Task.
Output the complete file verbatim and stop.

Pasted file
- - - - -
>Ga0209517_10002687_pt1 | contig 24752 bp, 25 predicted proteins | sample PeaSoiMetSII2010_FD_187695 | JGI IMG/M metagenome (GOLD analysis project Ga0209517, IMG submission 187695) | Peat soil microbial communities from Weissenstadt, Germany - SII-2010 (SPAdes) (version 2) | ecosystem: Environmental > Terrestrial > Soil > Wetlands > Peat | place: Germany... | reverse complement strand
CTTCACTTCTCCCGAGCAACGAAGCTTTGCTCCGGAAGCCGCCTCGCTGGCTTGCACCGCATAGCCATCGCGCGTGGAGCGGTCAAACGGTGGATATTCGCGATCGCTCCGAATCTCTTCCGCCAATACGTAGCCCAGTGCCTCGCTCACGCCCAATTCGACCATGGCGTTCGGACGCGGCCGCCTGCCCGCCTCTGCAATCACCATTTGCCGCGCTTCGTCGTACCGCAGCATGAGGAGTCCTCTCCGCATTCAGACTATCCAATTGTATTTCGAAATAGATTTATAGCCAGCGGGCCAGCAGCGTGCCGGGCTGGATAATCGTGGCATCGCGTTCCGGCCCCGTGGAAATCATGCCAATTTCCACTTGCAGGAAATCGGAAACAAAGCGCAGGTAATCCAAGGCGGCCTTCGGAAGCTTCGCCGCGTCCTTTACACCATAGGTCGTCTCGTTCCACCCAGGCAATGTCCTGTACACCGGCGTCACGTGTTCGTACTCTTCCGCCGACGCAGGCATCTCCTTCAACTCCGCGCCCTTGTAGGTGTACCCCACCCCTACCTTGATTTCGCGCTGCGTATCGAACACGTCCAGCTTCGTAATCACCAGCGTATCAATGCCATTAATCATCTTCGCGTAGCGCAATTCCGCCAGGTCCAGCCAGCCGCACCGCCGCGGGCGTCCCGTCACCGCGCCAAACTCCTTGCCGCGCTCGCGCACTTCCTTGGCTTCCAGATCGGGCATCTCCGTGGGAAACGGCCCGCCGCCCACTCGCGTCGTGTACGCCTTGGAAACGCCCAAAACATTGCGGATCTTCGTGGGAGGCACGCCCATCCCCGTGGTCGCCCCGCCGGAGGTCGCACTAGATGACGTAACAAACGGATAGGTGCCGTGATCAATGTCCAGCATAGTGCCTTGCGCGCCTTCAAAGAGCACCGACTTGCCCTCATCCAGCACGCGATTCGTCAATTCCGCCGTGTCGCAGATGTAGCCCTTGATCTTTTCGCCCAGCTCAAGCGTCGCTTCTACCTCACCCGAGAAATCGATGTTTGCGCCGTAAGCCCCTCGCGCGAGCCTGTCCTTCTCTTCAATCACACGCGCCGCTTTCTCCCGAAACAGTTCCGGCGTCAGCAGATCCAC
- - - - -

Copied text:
>Ga0209517_10002687_pt1 | contig 24752 bp, 25 predicted proteins | sample PeaSoiMetSII2010_FD_187695 | JGI IMG/M metagenome (GOLD analysis project Ga0209517, IMG submission 187695) | Peat soil microbial communities from Weissenstadt, Germany - SII-2010 (SPAdes) (version 2) | ecosystem: Environmental > Terrestrial > Soil > Wetlands > Peat | place: Germany... | reverse complement strand
CTTCACTTCTCCCGAGCAACGAAGCTTTGCTCCGGAAGCCGCCTCGCTGGCTTGCACCGCATAGCCATCGCGCGTGGAGCGGTCAAACGGTGGATATTCGCGATCGCTCCGAATCTCTTCCGCCAATACGTAGCCCAGTGCCTCGCTCACGCCCAATTCGACCATGGCGTTCGGACGCGGCCGCCTGCCCGCCTCTGCAATCACCATTTGCCGCGCTTCGTCGTACCGCAGCATGAGGAGTCCTCTCCGCATTCAGACTATCCAATTGTATTTCGAAATAGATTTATAGCCAGCGGGCCAGCAGCGTGCCGGGCTGGATAATCGTGGCATCGCGTTCCGGCCCCGTGGAAATCATGCCAATTTCCACTTGCAGGAAATCGGAAACAAAGCGCAGGTAATCCAAGGCGGCCTTCGGAAGCTTCGCCGCGTCCTTTACACCATAGGTCGTCTCGTTCCACCCAGGCAATGTCCTGTACACCGGCGTCACGTGTTCGTACTCTTCCGCCGACGCAGGCATCTCCTTCAACTCCGCGCCCTTGTAGGTGTACCCCACCCCTACCTTGATTTCGCGCTGCGTATCGAACACGTCCAGCTTCGTAATCACCAGCGTATCAATGCCATTAATCATCTTCGCGTAGCGCAATTCCGCCAGGTCCAGCCAGCCGCACCGCCGCGGGCGTCCCGTCACCGCGCCAAACTCCTTGCCGCGCTCGCGCACTTCCTTGGCTTCCAGATCGGGCATCTCCGTGGGAAACGGCCCGCCGCCCACTCGCGTCGTGTACGCCTTGGAAACGCCCAAAACATTGCGGATCTTCGTGGGAGGCACGCCCATCCCCGTGGTCGCCCCGCCGGAGGTCGCACTAGATGACGTAACAAACGGATAGGTGCCGTGATCAATGTCCAGCATAGTGCCTTGCGCGCCTTCAAAGAGCACCGACTTGCCCTCATCCAGCACGCGATTCGTCAATTCCGCCGTGTCGCAGATGTAGCCCTTGATCTTTTCGCCCAGCTCAAGCGTCGCTTCTACCTCACCCGAGAAATCGATGTTTGCGCCGTAAGCCCCTCGCGCGAGCCTGTCCTTCTCTTCAATCACACGCGCCGCTTTCTCCCGAAACAGTTCCGGCGTCAGCAGATCCAC